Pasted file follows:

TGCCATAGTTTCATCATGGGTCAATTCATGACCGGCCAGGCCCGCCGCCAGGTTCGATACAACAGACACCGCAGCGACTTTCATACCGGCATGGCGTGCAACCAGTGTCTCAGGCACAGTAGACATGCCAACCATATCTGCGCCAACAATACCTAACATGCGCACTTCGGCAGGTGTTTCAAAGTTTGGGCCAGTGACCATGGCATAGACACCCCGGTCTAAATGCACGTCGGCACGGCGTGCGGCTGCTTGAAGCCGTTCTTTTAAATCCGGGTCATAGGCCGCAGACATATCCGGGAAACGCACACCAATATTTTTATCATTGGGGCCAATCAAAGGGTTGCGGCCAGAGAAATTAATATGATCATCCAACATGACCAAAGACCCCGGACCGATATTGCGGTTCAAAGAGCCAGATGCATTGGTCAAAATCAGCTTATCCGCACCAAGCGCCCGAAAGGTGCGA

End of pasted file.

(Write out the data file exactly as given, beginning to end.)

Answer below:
TGCCATAGTTTCATCATGGGTCAATTCATGACCGGCCAGGCCCGCCGCCAGGTTCGATACAACAGACACCGCAGCGACTTTCATACCGGCATGGCGTGCAACCAGTGTCTCAGGCACAGTAGACATGCCAACCATATCTGCGCCAACAATACCTAACATGCGCACTTCGGCAGGTGTTTCAAAGTTTGGGCCAGTGACCATGGCATAGACACCCCGGTCTAAATGCACGTCGGCACGGCGTGCGGCTGCTTGAAGCCGTTCTTTTAAATCCGGGTCATAGGCCGCAGACATATCCGGGAAACGCACACCAATATTTTTATCATTGGGGCCAATCAAAGGGTTGCGGCCAGAGAAATTAATATGATCATCCAACATGACCAAAGACCCCGGACCGATATTGCGGTTCAAAGAGCCAGATGCATTGGTCAAAATCAGCTTATCCGCACCAAGCGCCCGAAAGGTGCGA